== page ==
Iridium

It’s the most extreme member of the platinum group. This whitish metal has a super high melting point, is one of the densest elements around and stands as the most corrosion-resistant metal. Iridium is processed from platinum ore and as a by-product of nickel mining.

Largest producers: South Africa.

Uses: Contribute to advancements in medicine, electronics and automobiles. It’s also used in products like pens, watches, compasses but not jaw crushers

Iridium
Ruthenium

Ruthenium

This member of the platinum metals retains many of the group’s characteristics, including hardness, rarity and an ability to withstand outside elements.

Largest producers: Russia, North and South America and Canada.

Uses: Can be added as an alloy to platinum and palladium in order to increase hardness and better resistance. Ruthenium has become quite popular in the electronics field, as a way to effectively plate electric contacts.

Rhodium

This extremely rare, valuable and silvery-colored metal is commonly used for its reflective properties. It has a high melting point and an amazing ability to withstand corrosion.  Do you need a geology course to find expensive metals?

Largest producers: South Africa, Russia, Canada and other countries.

Osmium

One of the densest elements on Earth, osmium is a bluish-silver metal. This very hard, brittle metal has an extremely high melting point.

Largest producers: Parts of Russia and North and South America.

Palladium

This grayish-white, precious metal is valued because of its rarity, malleability, stability under hot conditions and ability to absorb a considerable amount of hydrogen at room temperature.

Largest producers: Russia, South Africa, the United States, Canada and other various countries.

Uses: Automobile makers rely on it for their catalytic converters to reduce emissions, jewelers use palladium to create “white gold” alloys and electronics manufacturers have the option of plating with it.

palladium
rhenium

Rhenium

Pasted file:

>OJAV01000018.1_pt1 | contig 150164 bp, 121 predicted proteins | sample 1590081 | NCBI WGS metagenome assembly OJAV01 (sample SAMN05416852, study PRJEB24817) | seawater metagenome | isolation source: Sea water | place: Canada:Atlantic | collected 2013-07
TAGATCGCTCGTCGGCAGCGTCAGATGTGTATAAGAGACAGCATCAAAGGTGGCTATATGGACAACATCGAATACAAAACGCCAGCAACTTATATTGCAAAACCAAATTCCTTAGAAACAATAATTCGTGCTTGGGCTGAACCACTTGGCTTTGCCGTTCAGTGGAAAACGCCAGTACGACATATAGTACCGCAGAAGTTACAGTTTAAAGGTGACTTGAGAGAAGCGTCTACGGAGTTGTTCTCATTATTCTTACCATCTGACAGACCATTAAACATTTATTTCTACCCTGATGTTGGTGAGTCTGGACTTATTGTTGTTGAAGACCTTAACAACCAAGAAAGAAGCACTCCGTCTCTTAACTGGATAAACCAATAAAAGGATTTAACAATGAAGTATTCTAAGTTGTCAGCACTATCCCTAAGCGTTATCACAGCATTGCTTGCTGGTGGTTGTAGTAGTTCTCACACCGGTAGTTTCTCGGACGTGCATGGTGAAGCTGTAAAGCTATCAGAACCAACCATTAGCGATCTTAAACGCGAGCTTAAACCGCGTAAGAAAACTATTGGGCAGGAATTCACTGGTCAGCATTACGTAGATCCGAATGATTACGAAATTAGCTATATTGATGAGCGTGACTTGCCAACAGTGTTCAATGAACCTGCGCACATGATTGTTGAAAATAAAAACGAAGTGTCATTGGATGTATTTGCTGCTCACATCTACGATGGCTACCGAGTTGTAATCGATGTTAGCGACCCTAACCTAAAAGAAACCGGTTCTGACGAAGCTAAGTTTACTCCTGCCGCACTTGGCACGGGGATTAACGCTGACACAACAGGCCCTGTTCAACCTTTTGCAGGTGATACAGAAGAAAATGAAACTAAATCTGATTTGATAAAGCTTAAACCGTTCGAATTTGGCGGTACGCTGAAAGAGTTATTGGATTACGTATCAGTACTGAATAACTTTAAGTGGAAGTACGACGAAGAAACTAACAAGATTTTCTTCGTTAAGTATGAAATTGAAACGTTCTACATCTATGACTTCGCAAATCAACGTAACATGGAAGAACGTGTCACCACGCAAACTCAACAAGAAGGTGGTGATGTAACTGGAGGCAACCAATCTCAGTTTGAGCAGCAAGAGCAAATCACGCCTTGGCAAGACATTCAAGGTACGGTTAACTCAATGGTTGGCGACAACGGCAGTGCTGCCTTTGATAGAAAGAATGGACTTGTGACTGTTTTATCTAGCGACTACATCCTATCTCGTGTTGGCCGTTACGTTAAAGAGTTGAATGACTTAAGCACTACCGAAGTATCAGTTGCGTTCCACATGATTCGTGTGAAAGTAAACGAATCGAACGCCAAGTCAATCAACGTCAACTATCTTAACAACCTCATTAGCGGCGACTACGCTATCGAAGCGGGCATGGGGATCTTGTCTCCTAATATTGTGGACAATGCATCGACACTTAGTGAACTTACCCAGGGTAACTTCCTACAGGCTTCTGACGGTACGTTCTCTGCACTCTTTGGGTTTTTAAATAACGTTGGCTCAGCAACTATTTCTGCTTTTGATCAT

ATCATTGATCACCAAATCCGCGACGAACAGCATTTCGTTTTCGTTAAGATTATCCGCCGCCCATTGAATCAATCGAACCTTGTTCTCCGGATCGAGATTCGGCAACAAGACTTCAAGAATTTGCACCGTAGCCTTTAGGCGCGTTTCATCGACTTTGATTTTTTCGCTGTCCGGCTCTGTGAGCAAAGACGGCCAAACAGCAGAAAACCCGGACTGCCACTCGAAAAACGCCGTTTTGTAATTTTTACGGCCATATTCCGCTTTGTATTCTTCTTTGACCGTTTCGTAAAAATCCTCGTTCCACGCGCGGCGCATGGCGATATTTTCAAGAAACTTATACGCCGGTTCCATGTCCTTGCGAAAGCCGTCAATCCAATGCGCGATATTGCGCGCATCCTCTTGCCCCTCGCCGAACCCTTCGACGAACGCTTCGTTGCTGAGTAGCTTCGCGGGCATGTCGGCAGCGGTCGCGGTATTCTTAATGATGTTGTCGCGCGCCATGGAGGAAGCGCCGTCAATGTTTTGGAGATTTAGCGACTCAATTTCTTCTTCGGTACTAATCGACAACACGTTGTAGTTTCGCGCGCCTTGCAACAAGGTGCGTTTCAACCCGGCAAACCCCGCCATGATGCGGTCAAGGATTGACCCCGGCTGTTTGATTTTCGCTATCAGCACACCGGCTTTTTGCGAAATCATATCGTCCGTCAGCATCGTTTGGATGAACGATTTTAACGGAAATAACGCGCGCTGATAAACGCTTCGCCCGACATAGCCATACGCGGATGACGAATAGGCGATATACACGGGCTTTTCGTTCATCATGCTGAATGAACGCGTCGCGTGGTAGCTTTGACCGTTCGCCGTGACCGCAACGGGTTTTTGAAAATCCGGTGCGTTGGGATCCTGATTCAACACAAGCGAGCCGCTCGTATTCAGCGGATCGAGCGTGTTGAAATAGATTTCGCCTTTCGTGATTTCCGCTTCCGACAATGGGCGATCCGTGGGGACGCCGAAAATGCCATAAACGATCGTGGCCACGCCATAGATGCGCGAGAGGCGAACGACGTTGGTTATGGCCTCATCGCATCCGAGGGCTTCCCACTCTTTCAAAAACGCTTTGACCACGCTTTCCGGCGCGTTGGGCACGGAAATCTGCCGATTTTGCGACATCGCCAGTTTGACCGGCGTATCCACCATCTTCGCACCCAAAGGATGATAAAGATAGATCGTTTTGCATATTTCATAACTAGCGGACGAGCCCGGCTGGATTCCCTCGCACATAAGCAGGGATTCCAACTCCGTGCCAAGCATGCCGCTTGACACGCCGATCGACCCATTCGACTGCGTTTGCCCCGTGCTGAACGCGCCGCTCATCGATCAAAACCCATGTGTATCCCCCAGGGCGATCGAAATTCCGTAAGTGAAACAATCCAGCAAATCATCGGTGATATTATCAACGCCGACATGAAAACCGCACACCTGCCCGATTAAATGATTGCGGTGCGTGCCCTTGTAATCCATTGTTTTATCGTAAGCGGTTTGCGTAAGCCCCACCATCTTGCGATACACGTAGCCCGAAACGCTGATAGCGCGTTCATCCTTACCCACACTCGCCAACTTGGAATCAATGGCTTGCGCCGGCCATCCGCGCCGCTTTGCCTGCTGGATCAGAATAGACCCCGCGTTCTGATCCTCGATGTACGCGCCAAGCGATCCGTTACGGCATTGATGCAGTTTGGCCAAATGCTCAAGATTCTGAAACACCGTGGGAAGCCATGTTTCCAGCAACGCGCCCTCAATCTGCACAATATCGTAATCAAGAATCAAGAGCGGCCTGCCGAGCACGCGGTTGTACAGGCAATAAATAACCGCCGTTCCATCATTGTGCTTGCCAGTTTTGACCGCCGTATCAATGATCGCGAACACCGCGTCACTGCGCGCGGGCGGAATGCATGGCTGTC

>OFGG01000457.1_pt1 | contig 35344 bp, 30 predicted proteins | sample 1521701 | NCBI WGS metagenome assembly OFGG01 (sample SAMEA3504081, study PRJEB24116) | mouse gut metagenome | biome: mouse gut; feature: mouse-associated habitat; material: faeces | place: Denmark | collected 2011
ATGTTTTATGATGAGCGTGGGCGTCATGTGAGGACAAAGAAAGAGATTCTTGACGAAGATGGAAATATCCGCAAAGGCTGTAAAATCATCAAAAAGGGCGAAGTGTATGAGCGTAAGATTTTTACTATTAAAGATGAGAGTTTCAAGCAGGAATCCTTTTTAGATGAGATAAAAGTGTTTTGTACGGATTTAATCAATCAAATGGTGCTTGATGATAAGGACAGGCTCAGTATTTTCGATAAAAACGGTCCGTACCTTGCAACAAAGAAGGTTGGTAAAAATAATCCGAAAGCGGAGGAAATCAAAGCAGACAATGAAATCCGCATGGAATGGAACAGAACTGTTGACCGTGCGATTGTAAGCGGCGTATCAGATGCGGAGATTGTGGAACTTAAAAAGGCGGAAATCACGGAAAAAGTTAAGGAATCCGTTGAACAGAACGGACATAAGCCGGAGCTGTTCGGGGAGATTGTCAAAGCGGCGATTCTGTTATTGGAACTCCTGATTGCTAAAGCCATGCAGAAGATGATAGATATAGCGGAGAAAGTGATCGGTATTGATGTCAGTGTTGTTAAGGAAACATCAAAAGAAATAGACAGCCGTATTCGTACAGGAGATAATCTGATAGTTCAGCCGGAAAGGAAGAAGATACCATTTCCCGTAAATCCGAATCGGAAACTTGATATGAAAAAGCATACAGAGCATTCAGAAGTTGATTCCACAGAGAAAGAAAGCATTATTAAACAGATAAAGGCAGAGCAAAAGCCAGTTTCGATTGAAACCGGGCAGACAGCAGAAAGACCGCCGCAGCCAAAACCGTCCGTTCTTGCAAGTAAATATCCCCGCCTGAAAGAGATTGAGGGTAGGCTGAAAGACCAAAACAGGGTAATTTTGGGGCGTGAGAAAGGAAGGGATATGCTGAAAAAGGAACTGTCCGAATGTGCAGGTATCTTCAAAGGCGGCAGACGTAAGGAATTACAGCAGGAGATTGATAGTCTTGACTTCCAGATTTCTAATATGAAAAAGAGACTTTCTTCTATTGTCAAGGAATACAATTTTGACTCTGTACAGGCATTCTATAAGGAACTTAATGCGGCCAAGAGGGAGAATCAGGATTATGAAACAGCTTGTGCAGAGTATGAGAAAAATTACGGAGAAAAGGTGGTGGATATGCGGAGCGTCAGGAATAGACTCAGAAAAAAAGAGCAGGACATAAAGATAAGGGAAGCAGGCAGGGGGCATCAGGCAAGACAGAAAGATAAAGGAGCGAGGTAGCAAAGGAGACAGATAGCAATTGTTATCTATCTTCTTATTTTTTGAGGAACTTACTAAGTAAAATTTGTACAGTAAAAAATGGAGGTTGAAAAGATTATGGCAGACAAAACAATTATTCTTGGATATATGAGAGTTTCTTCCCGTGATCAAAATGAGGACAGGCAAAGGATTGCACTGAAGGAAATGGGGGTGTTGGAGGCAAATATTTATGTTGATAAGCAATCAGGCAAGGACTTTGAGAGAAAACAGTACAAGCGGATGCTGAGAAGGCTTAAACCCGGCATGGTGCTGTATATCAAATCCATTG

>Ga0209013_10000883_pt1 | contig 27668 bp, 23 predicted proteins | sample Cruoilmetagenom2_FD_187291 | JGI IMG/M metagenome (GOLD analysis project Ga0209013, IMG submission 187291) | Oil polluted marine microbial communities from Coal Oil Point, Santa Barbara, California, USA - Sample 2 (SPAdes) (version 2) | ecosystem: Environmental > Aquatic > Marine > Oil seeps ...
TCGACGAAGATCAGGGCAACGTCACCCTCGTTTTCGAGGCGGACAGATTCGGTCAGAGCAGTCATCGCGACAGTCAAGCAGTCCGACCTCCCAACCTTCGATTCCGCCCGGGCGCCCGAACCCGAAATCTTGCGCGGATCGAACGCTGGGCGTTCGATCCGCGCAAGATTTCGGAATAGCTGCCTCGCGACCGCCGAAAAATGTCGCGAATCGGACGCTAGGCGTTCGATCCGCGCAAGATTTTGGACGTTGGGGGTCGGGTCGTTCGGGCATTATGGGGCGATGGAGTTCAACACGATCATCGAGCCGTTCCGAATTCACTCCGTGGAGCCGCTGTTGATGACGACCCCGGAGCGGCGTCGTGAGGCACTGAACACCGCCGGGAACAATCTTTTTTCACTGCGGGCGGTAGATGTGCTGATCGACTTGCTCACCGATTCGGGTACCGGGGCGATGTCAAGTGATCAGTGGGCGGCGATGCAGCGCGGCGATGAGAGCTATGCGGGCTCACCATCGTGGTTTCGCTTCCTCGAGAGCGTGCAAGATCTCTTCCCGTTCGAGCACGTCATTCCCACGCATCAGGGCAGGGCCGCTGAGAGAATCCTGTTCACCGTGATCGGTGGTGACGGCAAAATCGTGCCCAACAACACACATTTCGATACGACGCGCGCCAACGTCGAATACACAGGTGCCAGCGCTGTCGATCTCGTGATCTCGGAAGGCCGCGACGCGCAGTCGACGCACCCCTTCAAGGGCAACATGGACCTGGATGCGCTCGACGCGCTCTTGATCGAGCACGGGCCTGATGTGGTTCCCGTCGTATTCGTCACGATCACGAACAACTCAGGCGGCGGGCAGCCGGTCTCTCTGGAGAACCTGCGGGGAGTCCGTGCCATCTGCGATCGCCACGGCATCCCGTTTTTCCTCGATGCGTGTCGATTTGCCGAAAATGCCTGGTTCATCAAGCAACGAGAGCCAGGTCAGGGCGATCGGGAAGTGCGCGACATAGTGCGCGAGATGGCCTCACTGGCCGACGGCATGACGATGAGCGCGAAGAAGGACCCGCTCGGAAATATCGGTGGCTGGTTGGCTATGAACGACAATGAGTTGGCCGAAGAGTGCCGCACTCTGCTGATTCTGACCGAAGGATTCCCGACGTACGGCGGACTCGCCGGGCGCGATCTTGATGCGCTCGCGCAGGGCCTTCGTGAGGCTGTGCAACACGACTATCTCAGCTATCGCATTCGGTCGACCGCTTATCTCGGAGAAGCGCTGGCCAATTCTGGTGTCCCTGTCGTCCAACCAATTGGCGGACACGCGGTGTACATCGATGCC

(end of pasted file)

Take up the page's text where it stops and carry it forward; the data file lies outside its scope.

One of the densest metals, with the third highest melting point. Rhenium is a by-product of molybdenum, which essentially is a by-product of copper mining.

Largest producers: Chile, Kazakhstan and the United States.

Uses: Used in high-temperature turbine engines and added to nickel-based superalloys to improve temperature strength. Other uses include filaments, electrical contact material and thermocouples.

Indium

A rare metal produced from zinc-ore processing, as well as lead, iron and copper ores. In its purest form, it presents the color white and it’s extremely shiny and malleable.

Largest producers: China, South Korea and Japan.

Uses: During World War II, it was used as a coating for bearings in aircraft engines, but it can also be used to create corrosive-resistant mirrors, semiconductors, alloys and electrical conductivity in flat-panel devices.

promethium

Promethium

Promethium is a chemical element with the symbol Pm and atomic number 61. All of its isotopes are radioactive; it is extremely rare, with only about 500–600 grams naturally occurring in Earth’s crust at any given time. Promethium is one of only two radioactive elements that are followed in the periodic table by elements with stable forms, the other being technetium. Chemically, promethium is a lanthanide. Promethium shows only one stable oxidation state of +3.

Pyrite

The mineral pyrite  or iron pyrite, also known as fool’s gold, is an iron sulfide with the chemical formula FeS2 (iron(II) disulfide). Pyrite is considered the most common of the sulfide minerals.
Pyrite’s metallic luster and pale brass-yellow hue give it a superficial resemblance to gold, hence the well-known nickname of fool’s gold. The color has also led to the nicknames brass, brazzle, and Brazil, primarily used to refer to pyrite found in coal

pyrite

Californium 252

This is a Man Made element that sells for NEARLY $22,000,00 PER GRAM.  The reason for this ultra-expensive price is its rarity as only 8 grams have ever been made since 1950 and this extra-rare metal only last around 5 years. Californium is obviously too rare for average mortals like us.

californium-252

Global rare-earth production

Until 1948, most of the world’s rare earths were sourced from placer sand deposits in India and Brazil. Through the 1950s, South Africa was the world’s rare-earth source, from a monazite-rich reef at the Steenkampskraal mine in Western Capeprovince. Through the 1960s until the 1980s, the Mountain Pass rare earth mine in California made the United States the leading producer. Today, the Indian and South African deposits still produce some rare-earth concentrates, but they are dwarfed by the scale of Chinese production. In 2017, China produced 81% of the world’s rare-earth supply, mostly in Inner Mongolia,although it had only 36.7% of reserves. Australia was the second and only other major producer with 15% of world production. All of the world’s heavy rare earths (such as dysprosium) come from Chinese rare-earth sources such as the polymetallic Bayan Obo deposit.The Browns Range mine, located 160 km south east of Halls Creek in northern Western Australia, is currently under development and is positioned to become the first significant dysprosium producer outside of China.

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